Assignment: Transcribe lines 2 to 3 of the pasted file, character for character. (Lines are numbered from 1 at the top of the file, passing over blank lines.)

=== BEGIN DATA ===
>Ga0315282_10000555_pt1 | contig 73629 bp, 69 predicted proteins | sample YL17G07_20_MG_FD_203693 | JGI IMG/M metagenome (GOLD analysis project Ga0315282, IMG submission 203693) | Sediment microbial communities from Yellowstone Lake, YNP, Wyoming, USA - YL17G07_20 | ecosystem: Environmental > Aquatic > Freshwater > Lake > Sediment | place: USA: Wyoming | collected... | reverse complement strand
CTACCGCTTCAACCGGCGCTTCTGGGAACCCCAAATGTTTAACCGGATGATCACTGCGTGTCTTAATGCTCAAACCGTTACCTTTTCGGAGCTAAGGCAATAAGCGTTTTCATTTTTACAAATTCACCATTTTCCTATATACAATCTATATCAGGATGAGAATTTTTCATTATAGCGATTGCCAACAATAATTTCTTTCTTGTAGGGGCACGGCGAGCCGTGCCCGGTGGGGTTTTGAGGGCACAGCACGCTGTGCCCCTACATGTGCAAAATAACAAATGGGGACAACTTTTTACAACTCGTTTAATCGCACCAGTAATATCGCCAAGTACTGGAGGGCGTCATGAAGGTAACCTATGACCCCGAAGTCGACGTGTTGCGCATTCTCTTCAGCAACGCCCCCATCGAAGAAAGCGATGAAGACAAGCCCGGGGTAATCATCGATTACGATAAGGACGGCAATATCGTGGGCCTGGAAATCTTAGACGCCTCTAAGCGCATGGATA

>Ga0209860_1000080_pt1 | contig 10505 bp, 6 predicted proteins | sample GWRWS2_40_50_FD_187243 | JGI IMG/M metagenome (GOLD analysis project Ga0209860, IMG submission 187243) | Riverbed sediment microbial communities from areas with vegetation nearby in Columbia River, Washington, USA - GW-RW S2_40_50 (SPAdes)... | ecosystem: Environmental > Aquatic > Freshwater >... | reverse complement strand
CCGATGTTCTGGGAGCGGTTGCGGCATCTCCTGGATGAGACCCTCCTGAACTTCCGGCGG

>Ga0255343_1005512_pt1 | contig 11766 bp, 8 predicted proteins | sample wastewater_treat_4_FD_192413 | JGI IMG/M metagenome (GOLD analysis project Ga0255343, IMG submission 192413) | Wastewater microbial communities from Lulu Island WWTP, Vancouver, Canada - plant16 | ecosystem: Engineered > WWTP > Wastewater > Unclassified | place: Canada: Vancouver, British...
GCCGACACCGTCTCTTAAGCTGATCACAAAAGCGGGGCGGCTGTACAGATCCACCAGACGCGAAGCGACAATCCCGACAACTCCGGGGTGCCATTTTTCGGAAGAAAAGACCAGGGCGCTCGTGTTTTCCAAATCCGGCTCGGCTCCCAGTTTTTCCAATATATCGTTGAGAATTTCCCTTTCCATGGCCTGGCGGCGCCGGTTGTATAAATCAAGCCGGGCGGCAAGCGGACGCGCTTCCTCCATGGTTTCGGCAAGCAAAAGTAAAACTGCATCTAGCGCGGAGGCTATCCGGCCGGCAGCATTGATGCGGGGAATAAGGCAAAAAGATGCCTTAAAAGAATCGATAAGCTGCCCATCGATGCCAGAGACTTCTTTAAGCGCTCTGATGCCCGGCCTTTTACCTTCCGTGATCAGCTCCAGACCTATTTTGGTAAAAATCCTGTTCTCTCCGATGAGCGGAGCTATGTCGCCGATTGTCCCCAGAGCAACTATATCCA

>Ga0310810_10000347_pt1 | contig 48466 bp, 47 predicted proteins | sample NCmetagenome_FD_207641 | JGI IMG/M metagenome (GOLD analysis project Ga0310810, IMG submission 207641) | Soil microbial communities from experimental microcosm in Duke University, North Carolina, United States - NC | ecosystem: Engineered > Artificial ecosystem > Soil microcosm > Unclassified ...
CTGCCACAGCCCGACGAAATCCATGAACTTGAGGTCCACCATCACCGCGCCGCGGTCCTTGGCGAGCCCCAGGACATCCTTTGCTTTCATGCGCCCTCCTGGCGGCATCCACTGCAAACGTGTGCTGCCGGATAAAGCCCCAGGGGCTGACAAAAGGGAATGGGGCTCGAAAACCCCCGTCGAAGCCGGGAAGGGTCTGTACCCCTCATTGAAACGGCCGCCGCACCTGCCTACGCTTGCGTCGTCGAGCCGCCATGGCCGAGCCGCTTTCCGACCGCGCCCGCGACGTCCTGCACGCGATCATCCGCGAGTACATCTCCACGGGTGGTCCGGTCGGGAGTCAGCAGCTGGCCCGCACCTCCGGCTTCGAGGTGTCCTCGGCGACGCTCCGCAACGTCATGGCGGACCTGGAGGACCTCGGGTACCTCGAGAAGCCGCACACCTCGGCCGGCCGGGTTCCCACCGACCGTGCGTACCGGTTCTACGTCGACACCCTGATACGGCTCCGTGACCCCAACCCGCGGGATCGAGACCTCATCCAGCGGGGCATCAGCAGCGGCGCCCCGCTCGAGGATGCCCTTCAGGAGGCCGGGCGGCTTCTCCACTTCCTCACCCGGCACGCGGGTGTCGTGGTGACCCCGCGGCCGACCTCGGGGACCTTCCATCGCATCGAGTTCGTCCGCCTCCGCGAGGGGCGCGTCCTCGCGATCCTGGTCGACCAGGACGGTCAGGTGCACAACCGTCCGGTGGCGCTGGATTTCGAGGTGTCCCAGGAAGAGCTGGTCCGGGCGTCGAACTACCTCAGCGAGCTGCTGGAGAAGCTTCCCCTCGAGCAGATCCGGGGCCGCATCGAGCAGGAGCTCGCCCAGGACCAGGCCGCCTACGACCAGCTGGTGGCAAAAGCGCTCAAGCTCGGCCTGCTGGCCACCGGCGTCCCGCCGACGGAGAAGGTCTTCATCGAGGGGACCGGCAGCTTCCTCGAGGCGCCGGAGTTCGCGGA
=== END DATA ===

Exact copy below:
CTACCGCTTCAACCGGCGCTTCTGGGAACCCCAAATGTTTAACCGGATGATCACTGCGTGTCTTAATGCTCAAACCGTTACCTTTTCGGAGCTAAGGCAATAAGCGTTTTCATTTTTACAAATTCACCATTTTCCTATATACAATCTATATCAGGATGAGAATTTTTCATTATAGCGATTGCCAACAATAATTTCTTTCTTGTAGGGGCACGGCGAGCCGTGCCCGGTGGGGTTTTGAGGGCACAGCACGCTGTGCCCCTACATGTGCAAAATAACAAATGGGGACAACTTTTTACAACTCGTTTAATCGCACCAGTAATATCGCCAAGTACTGGAGGGCGTCATGAAGGTAACCTATGACCCCGAAGTCGACGTGTTGCGCATTCTCTTCAGCAACGCCCCCATCGAAGAAAGCGATGAAGACAAGCCCGGGGTAATCATCGATTACGATAAGGACGGCAATATCGTGGGCCTGGAAATCTTAGACGCCTCTAAGCGCATGGATA

>Ga0209860_1000080_pt1 | contig 10505 bp, 6 predicted proteins | sample GWRWS2_40_50_FD_187243 | JGI IMG/M metagenome (GOLD analysis project Ga0209860, IMG submission 187243) | Riverbed sediment microbial communities from areas with vegetation nearby in Columbia River, Washington, USA - GW-RW S2_40_50 (SPAdes)... | ecosystem: Environmental > Aquatic > Freshwater >... | reverse complement strand